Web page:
DOL Races to Issue Rulemakings Before Elections

May 29, 2020

In a bid to beat the clock as the potential of a Democratic Congress and presidency looms, the U.S. Department of Labor finalized regulations regarding pay in retail or service establishments, overtime for workers with fluctuating workweeks, and the Labor Secretary’s oversight authority.

The first rule concerns Section 7(i) of the Fair Labor Standards Act, which allows overtime-exempt status to be conferred on certain employees of retail or service establishments who are paid mostly on commission.  To provide clarity in determining whether the exemption applies, the rule strikes lists of industries that “have no retail concept” and businesses which “may be recognized as retail” from existing regulations, items DOL notes has led to inconsistent court rulings. 

The second rule allows employers to give incentive-based payments to non-overtime exempt workers who have fluctuating workweeks, in addition to fixed weekly salaries.  In addition, employers must include such added payments in the calculation of the worker's regular rate of pay.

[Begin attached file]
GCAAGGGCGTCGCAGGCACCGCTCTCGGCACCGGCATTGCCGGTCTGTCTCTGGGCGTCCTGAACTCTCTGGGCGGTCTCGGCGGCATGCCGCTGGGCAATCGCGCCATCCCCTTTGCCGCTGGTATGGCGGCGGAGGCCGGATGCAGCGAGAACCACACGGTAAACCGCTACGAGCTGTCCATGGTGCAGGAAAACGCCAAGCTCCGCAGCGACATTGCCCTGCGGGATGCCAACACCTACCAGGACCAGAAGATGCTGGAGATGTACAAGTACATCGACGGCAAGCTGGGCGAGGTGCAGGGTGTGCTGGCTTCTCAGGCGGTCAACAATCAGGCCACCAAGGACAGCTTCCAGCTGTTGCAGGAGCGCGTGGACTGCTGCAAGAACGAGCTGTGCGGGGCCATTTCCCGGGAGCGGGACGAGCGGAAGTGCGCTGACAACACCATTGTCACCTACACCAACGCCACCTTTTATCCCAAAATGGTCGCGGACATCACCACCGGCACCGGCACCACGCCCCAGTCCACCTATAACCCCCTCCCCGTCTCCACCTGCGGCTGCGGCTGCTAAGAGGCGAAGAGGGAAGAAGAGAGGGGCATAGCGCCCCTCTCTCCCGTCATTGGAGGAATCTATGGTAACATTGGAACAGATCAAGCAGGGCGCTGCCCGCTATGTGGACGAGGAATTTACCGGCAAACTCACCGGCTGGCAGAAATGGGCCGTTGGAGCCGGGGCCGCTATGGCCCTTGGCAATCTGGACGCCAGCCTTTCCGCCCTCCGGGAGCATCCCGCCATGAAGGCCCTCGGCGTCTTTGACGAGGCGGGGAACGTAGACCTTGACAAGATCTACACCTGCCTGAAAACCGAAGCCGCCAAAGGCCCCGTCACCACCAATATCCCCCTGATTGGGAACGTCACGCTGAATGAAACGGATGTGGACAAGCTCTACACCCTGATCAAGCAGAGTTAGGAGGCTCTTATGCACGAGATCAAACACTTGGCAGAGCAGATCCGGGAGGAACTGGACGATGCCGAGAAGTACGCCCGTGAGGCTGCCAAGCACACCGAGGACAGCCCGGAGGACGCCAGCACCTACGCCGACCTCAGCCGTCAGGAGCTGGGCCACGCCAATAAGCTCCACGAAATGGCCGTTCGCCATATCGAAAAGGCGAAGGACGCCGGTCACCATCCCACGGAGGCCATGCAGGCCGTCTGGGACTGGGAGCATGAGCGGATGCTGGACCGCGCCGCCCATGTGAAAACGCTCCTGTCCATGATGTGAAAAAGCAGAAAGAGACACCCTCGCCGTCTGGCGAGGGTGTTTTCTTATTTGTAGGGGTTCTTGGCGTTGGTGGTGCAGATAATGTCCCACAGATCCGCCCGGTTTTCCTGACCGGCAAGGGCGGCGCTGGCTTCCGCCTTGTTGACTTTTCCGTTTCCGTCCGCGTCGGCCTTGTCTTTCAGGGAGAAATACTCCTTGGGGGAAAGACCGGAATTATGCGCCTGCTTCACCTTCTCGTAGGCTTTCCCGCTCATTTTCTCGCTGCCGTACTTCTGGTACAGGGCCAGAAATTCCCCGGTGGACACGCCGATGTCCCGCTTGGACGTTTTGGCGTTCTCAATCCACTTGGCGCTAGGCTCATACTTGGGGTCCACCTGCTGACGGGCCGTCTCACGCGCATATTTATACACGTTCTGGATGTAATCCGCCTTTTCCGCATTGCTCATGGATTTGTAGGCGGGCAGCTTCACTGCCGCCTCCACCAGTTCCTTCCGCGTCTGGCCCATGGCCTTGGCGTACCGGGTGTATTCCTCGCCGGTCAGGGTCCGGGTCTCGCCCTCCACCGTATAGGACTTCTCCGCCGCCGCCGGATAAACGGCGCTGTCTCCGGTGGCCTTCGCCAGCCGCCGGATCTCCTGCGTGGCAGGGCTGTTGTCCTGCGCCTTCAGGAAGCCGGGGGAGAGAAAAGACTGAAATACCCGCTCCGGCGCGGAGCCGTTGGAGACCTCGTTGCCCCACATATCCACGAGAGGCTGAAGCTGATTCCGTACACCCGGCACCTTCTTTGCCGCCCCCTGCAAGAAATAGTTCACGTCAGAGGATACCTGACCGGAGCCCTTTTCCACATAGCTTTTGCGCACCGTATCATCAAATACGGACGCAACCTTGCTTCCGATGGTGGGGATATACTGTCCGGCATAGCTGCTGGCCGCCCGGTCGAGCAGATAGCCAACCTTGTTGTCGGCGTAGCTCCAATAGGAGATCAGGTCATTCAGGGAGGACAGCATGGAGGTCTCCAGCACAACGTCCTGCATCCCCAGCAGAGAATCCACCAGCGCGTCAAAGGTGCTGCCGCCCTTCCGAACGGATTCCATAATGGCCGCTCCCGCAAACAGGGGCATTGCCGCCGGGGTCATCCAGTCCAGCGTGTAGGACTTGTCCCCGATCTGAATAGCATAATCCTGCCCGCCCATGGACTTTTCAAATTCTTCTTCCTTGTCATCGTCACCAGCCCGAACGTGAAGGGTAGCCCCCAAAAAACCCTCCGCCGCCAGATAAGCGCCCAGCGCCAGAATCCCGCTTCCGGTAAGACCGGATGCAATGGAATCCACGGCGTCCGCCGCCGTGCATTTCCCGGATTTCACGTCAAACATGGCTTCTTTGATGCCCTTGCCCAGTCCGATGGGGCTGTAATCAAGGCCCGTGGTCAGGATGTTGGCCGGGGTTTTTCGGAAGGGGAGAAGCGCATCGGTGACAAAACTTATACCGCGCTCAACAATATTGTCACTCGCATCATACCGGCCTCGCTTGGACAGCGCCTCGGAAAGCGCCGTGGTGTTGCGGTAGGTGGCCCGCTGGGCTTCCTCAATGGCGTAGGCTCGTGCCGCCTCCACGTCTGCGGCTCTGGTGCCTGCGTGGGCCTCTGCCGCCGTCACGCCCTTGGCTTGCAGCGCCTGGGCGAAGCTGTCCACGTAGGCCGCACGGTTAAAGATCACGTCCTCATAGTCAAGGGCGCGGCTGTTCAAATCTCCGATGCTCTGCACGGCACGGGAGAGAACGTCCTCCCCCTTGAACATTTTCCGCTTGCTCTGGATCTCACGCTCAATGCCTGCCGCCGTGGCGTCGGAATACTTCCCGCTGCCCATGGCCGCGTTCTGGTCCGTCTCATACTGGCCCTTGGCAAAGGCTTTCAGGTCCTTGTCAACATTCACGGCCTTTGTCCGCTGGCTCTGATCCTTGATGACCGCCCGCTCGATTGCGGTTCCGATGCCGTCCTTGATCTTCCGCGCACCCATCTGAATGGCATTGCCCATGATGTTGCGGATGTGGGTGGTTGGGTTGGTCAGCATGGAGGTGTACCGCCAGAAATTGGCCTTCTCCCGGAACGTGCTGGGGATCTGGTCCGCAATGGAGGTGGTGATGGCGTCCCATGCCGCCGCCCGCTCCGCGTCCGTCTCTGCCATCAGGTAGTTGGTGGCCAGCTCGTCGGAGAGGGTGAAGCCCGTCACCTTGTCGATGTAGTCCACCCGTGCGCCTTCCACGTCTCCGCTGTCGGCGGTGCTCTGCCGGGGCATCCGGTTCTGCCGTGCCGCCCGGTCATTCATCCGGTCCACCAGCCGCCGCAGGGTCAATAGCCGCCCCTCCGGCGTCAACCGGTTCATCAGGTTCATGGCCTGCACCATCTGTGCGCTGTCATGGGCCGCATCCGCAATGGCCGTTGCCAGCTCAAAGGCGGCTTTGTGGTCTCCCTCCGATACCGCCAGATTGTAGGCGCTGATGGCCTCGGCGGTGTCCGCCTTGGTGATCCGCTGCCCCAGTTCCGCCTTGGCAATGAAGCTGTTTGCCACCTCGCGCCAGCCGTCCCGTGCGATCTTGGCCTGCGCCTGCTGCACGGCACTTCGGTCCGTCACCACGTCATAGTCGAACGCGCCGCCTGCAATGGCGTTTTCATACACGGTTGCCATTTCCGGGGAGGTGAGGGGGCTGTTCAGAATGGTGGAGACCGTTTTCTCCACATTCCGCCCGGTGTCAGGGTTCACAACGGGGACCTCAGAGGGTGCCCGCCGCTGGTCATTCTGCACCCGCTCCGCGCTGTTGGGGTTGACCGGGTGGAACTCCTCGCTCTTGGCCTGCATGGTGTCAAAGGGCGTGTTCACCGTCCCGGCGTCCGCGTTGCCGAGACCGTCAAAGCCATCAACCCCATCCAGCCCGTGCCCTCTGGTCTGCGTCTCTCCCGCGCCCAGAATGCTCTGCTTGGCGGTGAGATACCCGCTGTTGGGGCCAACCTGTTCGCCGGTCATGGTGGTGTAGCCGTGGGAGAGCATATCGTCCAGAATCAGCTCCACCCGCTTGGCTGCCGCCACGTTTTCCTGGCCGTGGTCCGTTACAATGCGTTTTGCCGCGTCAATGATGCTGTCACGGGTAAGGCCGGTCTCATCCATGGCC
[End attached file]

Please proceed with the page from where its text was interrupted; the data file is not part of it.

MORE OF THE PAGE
Finally, under the third rule DOL secretaries will be granted review over decisions issued by the Board of Alien Labor Certification Appeals and the Administrative Review Board.  DOL Secretary Eugene Scalia said in a recent interview the move is intended to “promote accountability” by increasing oversight within the agency. 

Outlook:  Republicans made ample use of the Congressional Review Act (CRA) in 2017, wiping out several rulemakings made under the Obama administration.  (The CRA enables Congress to send to the President joint resolutions revoking certain final regulations through expedited procedures that avoid a Senate filibuster.)  If Democrats take the Congress and the White House in November, they will likely not hesitate to do the same if they are able.  However, the CRA limits the windows in which lawmakers can overturn regulations to 60 legislative days after they were issued.  By issuing final regulations now, it is likely these three regulations would avoid any CRA action.